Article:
Palbociclib treatment reduces dendritic cell infiltration in mammary tumors and inhibits dendritic cell differentiation ex vivo. (A) Scheme of tumor immune phenotyping experiment. Mice were inoculated with PYMT-C57 cells and treated with 100 mg/kg vehicle or palbociclib one time per day for 4 weeks. N=5 mice per treatment group. The tumor cell suspension was analyzed for immune cell surface marker expression using flow cytometry. (B) Percentages of CD11C+MHC+ dendritic cells and MHC+antigen-presenting cells within CD45+cells, cDC1 and cDC2 from individual tumors of the vehicle and palbociclib-treated mice. Statistical analysis of the difference between treatment groups was calculated using an unpaired t-test. (C–D) Immunophenotyping of BM, peripheral blood (blood) and spleen in PYMT-tumor bearing mice shown in figure 2L. CD11c+MHC-IIhi DCs, cDC1, cDC2 (C) and DC and monocyte precursors (D) were identified using a gating strategy described in online supplemental figure S3A. Dot plots show total cell numbers of immune cell subsets in indicated organs, n’s as in figure 2L. Statistical comparison between vehicle and treatment groups (palbociclib or abemaciclib) was performed using t-test. (E) Scheme of dendritic cell differentiation experiment. Murine bone marrow cells were cultured in the presence of GM-CSF and IL-4 with or without palbociclib. (F) Numbers of cells after 5 days of culture in DC differentiating conditions in the presence of vehicle or indicated doses of palbociclib. The experiment was performed in four biological replicates. Statistical comparison between vehicle and palbociclib treatment groups was performed using one-way analysis of variance with Dunnett’s post test. P values were adjusted for multiple comparisons. (G) Representative images of differentiated cells in indicated treatment groups from the experiment shown in D. (H–J) Murine bone marrow cells were cultured in the presence of GM-CSF and IL-4 (GM-CSF condition) or FLT3L and GM-CSF (FLT3 condition) with or without palbociclib for 8 days as described in methods. Percentages of Ki67+cells with the CD45+BMDCs were determined, percentage of Ki67 in undifferentiated (UnD) BM cells were determined as baseline. (H) Representative fluorescence-activating cell sorting plots of three independent experiments. (I) Dot plot showing %Ki67+CD45+ cells in indicated culture conditions. (J) Dot plots showing total numbers of BMDCs, cDC1 and cDC2 harvested in different culture conditions as described above. cDC1 and cDC2 percentages were determined (shown in online supplemental figure S2E) using gating strategy as described in online supplemental file 2 and total cell numbers were determined from their percentages and total BMDC numbers. Statistical comparison between vehicle and treatment groups (palbociclib or abemaciclib) was performed using a t-test. ns, not significant (p≥0.05), *p=0.01–0.05, **p=0.001–0.01, ***p=0.0001–0.001. BM, bone marrow; BMDC, bone marrow dendritic cell; cDC, conventional DC; CDP, common DC progenitor; cMoP, common monocyte progenitor; DC, dendritic cell; GM-CSF, granulocyte-macrophage colony-stimulating factor; IL, interleukin; MDP, monocyte and DC progenitor; MHC, major histocompatibility complex.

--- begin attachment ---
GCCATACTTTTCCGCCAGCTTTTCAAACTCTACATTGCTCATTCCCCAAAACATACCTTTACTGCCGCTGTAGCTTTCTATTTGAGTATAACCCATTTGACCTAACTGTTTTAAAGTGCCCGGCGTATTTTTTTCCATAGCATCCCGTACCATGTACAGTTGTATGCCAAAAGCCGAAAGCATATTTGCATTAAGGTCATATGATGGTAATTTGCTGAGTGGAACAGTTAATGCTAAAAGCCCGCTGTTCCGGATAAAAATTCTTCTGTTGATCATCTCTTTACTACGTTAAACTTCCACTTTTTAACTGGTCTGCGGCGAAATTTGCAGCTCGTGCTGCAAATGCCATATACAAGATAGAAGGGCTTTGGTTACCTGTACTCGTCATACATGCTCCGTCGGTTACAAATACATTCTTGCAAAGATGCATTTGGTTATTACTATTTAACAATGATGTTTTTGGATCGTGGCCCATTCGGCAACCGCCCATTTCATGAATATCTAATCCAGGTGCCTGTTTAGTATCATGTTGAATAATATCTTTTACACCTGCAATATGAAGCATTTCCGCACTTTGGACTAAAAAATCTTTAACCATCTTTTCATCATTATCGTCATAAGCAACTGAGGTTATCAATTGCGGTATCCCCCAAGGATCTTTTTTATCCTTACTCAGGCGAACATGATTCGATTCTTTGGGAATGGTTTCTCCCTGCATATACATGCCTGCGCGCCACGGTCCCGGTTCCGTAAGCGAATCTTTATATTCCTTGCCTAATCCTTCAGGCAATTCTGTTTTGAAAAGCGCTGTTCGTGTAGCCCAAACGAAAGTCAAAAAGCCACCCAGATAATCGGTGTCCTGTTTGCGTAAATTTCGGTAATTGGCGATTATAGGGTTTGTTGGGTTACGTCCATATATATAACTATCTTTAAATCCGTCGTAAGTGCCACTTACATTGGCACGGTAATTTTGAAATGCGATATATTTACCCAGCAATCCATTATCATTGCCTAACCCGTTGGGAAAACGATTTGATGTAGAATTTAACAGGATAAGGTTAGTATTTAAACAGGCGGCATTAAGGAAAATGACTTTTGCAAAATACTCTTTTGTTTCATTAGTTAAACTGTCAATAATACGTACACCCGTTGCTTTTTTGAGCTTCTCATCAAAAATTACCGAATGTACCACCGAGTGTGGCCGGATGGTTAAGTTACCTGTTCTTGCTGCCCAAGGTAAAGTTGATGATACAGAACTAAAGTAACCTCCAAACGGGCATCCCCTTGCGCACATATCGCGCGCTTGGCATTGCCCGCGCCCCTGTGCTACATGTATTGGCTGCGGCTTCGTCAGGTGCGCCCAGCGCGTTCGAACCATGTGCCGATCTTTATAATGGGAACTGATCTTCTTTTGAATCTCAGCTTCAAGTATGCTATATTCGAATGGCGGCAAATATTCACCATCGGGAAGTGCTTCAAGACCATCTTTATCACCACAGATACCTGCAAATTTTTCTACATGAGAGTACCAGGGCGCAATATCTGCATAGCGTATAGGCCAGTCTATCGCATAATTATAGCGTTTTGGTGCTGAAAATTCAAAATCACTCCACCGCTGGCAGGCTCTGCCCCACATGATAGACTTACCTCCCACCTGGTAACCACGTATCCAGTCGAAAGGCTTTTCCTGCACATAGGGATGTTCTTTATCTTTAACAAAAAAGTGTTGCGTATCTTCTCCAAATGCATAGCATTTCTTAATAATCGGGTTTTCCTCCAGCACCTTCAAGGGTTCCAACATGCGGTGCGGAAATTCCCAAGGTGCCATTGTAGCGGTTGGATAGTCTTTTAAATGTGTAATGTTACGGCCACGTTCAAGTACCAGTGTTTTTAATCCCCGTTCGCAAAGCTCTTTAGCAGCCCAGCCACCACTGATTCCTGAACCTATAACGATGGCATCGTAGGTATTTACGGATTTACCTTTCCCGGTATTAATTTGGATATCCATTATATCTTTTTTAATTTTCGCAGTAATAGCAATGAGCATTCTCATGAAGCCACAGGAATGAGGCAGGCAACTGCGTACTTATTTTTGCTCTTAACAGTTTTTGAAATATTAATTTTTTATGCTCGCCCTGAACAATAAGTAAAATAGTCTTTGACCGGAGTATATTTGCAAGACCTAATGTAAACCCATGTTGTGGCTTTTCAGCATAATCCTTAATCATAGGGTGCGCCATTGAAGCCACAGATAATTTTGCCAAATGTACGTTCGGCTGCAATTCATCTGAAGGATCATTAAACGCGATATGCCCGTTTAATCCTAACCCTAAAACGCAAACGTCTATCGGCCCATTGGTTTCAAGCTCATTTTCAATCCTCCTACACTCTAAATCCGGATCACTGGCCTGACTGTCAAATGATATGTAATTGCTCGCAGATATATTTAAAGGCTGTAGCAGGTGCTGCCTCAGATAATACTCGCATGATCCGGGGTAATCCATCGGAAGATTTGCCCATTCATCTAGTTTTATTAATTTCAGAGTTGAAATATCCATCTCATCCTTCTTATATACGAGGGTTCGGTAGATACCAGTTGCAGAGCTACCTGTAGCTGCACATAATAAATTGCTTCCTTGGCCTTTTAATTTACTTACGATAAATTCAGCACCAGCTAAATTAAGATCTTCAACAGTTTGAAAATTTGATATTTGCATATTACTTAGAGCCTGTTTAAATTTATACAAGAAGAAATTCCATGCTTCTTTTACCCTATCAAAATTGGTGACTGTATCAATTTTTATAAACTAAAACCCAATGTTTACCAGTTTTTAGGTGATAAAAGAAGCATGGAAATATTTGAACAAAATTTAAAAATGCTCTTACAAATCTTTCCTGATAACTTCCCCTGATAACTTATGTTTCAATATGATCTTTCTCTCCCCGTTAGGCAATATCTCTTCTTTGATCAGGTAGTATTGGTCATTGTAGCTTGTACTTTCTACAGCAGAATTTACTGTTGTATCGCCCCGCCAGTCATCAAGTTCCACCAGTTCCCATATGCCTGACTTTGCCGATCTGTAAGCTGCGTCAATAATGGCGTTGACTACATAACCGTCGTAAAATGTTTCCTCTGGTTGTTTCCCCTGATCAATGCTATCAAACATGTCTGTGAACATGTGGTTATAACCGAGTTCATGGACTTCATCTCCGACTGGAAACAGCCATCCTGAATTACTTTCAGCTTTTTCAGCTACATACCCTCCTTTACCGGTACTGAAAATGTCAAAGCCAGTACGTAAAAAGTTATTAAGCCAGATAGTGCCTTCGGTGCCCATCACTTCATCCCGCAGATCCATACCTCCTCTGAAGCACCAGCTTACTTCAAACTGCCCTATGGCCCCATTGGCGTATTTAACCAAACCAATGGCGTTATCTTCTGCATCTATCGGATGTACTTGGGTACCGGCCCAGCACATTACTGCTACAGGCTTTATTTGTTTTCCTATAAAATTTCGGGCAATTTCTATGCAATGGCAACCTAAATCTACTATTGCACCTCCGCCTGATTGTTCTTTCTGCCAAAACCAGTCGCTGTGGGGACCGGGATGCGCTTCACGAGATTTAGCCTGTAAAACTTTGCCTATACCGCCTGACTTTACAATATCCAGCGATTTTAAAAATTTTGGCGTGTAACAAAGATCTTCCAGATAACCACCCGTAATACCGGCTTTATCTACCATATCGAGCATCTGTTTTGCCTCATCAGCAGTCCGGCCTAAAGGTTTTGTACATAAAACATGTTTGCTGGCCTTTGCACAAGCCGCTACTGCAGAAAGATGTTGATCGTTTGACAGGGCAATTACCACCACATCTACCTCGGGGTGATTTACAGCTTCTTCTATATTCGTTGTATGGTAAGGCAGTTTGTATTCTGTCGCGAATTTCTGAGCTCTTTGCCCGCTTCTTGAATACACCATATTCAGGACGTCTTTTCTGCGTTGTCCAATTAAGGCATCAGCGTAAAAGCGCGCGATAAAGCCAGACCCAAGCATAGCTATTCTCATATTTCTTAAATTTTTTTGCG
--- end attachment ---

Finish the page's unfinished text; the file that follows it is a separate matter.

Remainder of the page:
Since CDK4/6i therapy reduced DCs both systemically and in the TME, we analyzed if CDK4/6i therapy affected DC ontogeny by altering their precursors. The monocyte and DC progenitor (MDP) differentiates into common DC progenitor (CDP) and common monocyte progenitor (cMoP). Ly6Chi monocytes (referred to as Ly6Chi mono henceforth) are derived from cMoP while cDC1 and cDC2 are derived from the CDP.27 We found that palbociclib affected the numbers of MDP, CDP, cMoP, and Ly6Chi mono (identified as shown in online supplemental figure S3F) in the BM (figure 3D). Significant reduction in numbers of MDP and cMoP was seen in BM of abemaciclib-treated mice compared with vehicle-treated group (figure 3D). In the peripheral blood we saw a significant reduction in numbers of CDP and Ly6Chi mono in palbociclib and abemaciclib-treated groups compare to vehicle (figure 3D). In the spleen, palbociclib treatment significantly reduced the numbers of CDP, cMoP, and Ly6Chi mono and had a small effect on MDP, which was not statistically significant. Abemaciclib also reduced the numbers of MDP, CDP, cMoP and Ly6Chi mono, but these differences were not statistically significant (figure 3D). Thus, both palbociclib and abemaciclib affected DC precursors, DCs and DC subsets numbers, although there were some differences between the two drugs.